|Map of Jamaika, 1671, from Johannem Ogiluium|
Every German thinks immediately of one nation when he hears the word 'rum': It is Jamaica. Germany and Jamaica. For years, there was a special bond that connected both countries. The "German Rum Market", which originated in the late 19th century, existed until the beginning of the first industrial mass murder: the First World War. During this war, and even in the years beyond, Jamaican Rum was cut off from the access to the German market and the restrictions ceased the trade between the nations.
When sugar in Jamaica reached its peak, there were more than 800 sugar estate and small plantations, which grew sugarcane. However, those were very small plantations. Large central estates with big factories, as there existed quite earlier in Guyana, only began to form in the 20th century on Jamaica. During the sugar crisis of the 19th century, especially in 1884-85, the Jamaican sugar estate tended either to abandon the production of sugar and planted instead eg bananas, or they neglected the production of muscovade sugar and started to focus on the production of rum. The reason: the shaping of the German Rum Market. German scouts roamed the island in search of extreme aromatic rums, which could be used for further "production" in Germany. In 1889, the import duty for Jamaican rum was significantly raised in the German Empire and this reduced the trading with Jamaica in one fell swoop. The solution to make this high import costs bearable for the customer were these highly-concentrated rums. These aromatic and high-ester-containing rums were shipped to the Germany (Flensburg) and was there stored, aged and finally mixed with neutral spirits. This rum with a high ester content was never intended to be sipped neat. Ironically, today it is drunk in this state. “Rum-Verschnitt” did the rest for the bad reputation of rum in Germany. But the fact is: In the past the Jamaican distilleries produced world-class rum. It was them who increased the fermentation period up to 21 days. However, there was even then reports about the "abnormal stench" in the distilleries, which could spoil the enjoyment of rum for the rest of life.
The “Rum-Verschnitt” helped the Jamaican sugar estate through their distilleries to withstand the crises on the sugar market. At least until 1930. Until then, many estates acted not as sugar factories, but as rum factories. Thereafter, the remaining estates had either to adopt a more efficient method of sugar production, towards the use of vacuum bpan process for the production of a white sugar and away from the process of open boilers (Common Process), in which the sugar juice was just cooked and which could produce only wet muscovado, or they gave the cultivation of sugarcane entirely. So the first central sugar factories emerged in the 20th century in Jamaica. Trinidad and British Guiana were much more quicker and more efficiently in that way. But the reason was in the fact that Jamaican rum made this approximation process at first unnecessary. There was no need for improvments. Rums of Trinidad and British Guiana were allegedly already at that time in the shadow of the Jamaican rum. I have found reports of derogatory remarks of a Jamaican delegate who denounced the poor quality of these rums and would have prefered to designate rum as "Rum", when it was distilled in a pot still. This man was no friend of the column still, which spread through their efficiency in the Caribbean. He was not able to spread his opinion. The column still appeared even on Jamaica in the 20th century. Nevertheless, Jamaica has remained the stronghold of rum today. How long does it remain that way? Only time will tell.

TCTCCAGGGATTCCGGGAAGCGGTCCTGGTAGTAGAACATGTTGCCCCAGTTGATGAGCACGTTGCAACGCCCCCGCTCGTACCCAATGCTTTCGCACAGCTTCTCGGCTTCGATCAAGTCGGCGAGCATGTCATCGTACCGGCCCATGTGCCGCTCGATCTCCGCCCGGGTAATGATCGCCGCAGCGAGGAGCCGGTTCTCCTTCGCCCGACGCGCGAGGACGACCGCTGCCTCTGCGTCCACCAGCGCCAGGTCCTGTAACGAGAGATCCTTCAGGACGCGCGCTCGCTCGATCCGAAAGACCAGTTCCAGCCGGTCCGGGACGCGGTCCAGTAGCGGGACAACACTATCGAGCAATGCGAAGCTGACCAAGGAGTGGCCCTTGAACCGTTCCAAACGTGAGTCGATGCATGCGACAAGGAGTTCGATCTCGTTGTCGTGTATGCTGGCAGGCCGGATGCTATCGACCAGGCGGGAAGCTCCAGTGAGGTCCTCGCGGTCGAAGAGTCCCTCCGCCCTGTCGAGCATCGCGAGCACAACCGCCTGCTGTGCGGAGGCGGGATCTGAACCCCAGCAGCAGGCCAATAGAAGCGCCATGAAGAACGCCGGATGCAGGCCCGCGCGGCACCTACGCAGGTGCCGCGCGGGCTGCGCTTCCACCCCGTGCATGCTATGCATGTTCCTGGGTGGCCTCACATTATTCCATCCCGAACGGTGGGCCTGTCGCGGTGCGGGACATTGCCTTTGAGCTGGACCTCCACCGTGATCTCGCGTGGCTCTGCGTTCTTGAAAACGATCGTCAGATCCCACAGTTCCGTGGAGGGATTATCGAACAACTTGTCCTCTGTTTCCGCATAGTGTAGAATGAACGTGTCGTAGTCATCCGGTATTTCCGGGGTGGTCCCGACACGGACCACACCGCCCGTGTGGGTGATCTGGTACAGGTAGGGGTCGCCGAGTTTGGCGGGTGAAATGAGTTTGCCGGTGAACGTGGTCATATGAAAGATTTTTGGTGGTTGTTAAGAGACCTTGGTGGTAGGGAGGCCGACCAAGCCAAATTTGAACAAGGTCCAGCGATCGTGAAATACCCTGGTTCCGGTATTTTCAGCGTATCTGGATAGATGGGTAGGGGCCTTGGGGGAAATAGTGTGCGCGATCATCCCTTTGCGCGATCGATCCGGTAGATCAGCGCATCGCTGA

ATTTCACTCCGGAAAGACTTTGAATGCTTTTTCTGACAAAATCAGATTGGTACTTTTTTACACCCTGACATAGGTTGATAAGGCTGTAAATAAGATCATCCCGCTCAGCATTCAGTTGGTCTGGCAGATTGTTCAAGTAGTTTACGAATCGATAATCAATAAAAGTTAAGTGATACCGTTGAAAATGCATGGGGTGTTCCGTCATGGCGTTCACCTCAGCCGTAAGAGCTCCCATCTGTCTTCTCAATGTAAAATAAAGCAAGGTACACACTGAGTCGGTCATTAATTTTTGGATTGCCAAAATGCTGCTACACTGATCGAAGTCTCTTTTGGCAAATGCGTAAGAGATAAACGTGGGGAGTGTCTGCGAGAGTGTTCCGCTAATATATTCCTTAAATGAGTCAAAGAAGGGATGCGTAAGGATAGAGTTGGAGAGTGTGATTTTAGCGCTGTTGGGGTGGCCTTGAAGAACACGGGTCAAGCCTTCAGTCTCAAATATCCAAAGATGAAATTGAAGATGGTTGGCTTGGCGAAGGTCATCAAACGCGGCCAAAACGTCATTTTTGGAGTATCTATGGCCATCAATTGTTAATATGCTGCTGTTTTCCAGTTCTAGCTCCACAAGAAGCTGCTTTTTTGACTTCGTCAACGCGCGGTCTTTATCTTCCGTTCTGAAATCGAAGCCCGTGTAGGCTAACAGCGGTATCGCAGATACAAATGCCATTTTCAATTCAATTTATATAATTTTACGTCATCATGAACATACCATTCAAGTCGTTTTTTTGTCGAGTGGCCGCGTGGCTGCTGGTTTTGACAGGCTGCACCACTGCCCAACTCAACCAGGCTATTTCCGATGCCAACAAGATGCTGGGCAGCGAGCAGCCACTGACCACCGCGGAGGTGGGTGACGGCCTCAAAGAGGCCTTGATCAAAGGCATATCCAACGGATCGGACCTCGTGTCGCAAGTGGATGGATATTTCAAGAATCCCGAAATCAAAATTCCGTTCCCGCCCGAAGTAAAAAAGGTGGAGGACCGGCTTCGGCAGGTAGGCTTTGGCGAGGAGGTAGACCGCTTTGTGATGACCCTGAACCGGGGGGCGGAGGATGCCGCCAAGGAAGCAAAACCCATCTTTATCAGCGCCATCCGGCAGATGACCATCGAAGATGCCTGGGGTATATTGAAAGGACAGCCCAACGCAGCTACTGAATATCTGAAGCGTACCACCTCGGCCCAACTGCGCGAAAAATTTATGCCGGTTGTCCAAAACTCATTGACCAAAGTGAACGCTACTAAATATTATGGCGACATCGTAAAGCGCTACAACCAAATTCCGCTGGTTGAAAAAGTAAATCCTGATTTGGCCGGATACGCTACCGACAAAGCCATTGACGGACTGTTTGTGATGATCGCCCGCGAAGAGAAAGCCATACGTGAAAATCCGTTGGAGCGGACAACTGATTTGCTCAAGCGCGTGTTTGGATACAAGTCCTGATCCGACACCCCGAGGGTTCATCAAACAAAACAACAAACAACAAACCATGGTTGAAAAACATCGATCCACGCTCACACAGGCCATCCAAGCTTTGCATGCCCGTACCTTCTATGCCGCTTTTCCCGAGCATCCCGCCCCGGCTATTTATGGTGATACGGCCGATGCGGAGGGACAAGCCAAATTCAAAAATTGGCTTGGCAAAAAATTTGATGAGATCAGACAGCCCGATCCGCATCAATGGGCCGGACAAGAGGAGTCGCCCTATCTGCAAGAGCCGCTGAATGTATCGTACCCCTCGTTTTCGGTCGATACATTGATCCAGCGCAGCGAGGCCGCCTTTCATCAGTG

Today, there are only 4 distilleries. The Innswood distillery was closed down during a reorganisation in 1996. Also the Long Pond Distillery was apparently shut down in 2012 under National Rums of Jamaica. It remains unclear if the distillery will be reactivated ever again, just like it was the case with Hampden, which was closed in 2002 and then reopenend in 2009. The sugar factory of the Long Pond estate is also not working anymore in the actual season (2015-16).
Appelton (+ New Yarmouth)
The following esters values were mentioned by JR McFarlane, Chief Chemist (B. Sc.) of the Caymanas Estates Limited in 1947:
“Common Clean 80 — 150 parts per 100.000 alcohol.
Plummer 150 — 200 parts per 100.000 alcohol.
Wedderburn 200 — 300 parts per 100.000 alcohol.
Flavoured 700 — 1.600 parts per 100.000 alcohol.”
In 1934, a fix maximum for the ester content of rum was determined by the Jamaican government. This maximum limit was at 1,600. For information: The Caymanas Estate was located northeast of Spanish Town, on the border to the adjacent Parish of St. Andrews. I have no knowledge on what these categories are based or why McFarlane has fixed those concentrations. He could, however, have well-oriented them to the former manufacturers. What bothers me is the gap between 300 and 700. Are they strictly speaking still Wedderburn rums or are they already “Flavoured” rums? In time I will tell something about the distilleries of Jamaica. All in due time.
Known Jamaica bottlings